One of the problems with this whole thing and it should have been, in my opinion – and I’ll yell it to the skies – should have been prosecuted in Dallas County. Why? It’s a much higher percentage of Latinos They send her out to Tarrant County where there’s a much lower percentage of Latinos, you can look at the U.S. Census figures to see that. I entered those into evidence when I tried to argue that this prosecution should be stopped.

And, on top of that, she got sent into Indian Country because that was a heavily Trump-controlled county and we all know Trump is very publicly claiming the reason he lost he popular vote by 3 million is because of illegal voters. So she got sent into the lion’s den holding meat in both hands. She was mauled.

(Trump won 52 percent of the vote in Tarrant County, and 35 percent in Dallas County.)

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Here was Trump senior adviser Stephen Miller, who made the rounds of the Sunday shows on behalf of the administration yesterday, on ABC’s This Week:

GEORGE STEPHANOPOULOS:  President Trump again this week suggested in a meeting with senators that thousands of illegal voters were bused from Massachusetts to New Hampshire and that’s what caused his defeat in the state of New Hampshire, also the defeat of Senator Kelly Ayotte.

That has provoked a response from a member of the Federal Election Commission, Ellen Weintraub, who says, “I call upon the president to immediately share New Hampshire voter fraud evidence so that his allegations may be investigated promptly.”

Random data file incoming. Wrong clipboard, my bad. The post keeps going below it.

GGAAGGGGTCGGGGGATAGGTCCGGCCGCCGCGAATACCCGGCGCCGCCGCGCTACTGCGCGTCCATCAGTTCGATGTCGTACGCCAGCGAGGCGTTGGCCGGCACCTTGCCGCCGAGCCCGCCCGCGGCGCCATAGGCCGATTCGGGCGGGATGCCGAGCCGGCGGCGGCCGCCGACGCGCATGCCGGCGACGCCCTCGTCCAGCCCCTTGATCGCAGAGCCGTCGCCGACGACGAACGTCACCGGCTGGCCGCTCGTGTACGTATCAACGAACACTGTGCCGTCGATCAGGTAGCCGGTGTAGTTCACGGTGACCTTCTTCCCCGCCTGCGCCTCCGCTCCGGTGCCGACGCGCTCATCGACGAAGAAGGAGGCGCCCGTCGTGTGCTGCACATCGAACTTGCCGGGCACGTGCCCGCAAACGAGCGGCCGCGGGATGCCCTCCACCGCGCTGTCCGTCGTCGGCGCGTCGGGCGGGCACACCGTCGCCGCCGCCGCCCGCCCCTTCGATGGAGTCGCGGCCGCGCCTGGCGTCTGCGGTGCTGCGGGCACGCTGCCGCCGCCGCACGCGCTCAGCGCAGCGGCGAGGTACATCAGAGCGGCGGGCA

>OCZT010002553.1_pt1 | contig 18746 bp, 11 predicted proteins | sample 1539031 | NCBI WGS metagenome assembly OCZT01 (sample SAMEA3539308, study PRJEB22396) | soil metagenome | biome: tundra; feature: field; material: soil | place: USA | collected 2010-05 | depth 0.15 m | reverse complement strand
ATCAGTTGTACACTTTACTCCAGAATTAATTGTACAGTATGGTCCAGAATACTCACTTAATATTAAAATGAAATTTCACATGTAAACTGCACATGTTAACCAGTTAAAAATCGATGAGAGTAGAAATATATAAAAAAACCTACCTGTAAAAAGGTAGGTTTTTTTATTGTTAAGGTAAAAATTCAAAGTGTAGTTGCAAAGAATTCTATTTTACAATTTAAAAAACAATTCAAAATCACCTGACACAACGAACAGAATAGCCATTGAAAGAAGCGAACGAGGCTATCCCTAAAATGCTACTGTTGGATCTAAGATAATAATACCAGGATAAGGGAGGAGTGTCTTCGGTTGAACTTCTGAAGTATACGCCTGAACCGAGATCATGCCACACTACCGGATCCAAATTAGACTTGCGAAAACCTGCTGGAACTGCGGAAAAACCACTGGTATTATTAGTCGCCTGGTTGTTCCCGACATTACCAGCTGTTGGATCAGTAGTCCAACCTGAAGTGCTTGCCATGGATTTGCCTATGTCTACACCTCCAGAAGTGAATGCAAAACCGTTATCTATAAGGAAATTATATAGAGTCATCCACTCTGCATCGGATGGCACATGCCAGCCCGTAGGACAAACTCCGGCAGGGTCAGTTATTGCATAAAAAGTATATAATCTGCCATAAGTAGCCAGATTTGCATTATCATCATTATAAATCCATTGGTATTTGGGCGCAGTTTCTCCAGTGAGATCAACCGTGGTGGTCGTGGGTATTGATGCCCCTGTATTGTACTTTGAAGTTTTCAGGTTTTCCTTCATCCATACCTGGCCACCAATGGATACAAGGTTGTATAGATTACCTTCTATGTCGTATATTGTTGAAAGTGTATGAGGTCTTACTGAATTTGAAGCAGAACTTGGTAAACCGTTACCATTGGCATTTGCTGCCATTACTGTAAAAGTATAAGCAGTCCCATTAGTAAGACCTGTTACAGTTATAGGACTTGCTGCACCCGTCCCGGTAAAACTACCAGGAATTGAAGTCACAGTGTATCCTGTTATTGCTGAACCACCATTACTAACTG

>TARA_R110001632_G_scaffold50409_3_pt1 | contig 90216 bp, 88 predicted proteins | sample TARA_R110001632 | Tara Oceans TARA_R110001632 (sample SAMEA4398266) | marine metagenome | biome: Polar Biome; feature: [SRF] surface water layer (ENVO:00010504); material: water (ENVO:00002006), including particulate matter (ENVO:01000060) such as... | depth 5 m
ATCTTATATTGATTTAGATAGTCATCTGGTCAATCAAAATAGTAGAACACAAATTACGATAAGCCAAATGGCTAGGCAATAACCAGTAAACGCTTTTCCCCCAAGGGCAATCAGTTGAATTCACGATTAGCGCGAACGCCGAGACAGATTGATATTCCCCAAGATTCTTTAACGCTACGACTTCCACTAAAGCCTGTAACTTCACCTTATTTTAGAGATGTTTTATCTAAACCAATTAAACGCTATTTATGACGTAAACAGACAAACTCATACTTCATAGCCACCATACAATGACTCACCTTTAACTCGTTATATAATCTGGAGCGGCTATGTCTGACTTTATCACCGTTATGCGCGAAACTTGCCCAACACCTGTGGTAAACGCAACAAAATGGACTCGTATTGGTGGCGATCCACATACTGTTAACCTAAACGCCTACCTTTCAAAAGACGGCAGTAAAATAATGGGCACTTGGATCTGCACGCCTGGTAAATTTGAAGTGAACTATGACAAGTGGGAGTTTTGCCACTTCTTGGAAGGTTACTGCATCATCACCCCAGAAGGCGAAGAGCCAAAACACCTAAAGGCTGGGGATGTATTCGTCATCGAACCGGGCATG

Do have that evidence?

STEPHEN MILLER: I have actually haven’t worked before on a campaign in New Hampshire. I can tell you that this issue of busing voters into New Hampshire is widely known by anyone who’s worked in New Hampshire politics. It’s very real. It’s very serious. This morning, on this show, is not the venue for me to lay out all the evidence.

But I can tell you this, voter fraud is a serious problem in this country. You have millions of people who are registered in two states or who are dead who are registered to vote. And you have 14 percent of non-citizens, according to academic research, at a minimum, are registered to vote, which is an astonishing statistic.

STEPHANOPOULOS: You can’t make a — hold on a second. You just claimed again that there was illegal voting in New Hampshire, people bused in from the state of Massachusetts.

Do you have any evidence to back that up?

(CROSSTALK)

MILLER: I’m saying anybody — George, go to New Hampshire. Talk to anybody who has worked in politics there for a long time. Everybody is aware of the problem in New Hampshire with respect to —

(CROSSTALK)

STEPHANOPOULOS: I’m asking you as the White House senior — hold on a second. I’m asking use as the White House senior policy adviser. The president made a statement, saying he was the victim of voter fraud, people are being bused from —

(CROSSTALK)

MILLER: And the president — the president — the president was.

STEPHANOPOULOS: Do you have any evidence?

MILLER: — issue — if this is an issue that interests you, then we can talk about it more in the future. And we now have our government is beginning to get stood up. But we have a Department of Justice and we have more officials.

An issue of voter fraud is something we’re going to be looking at very seriously and very hard.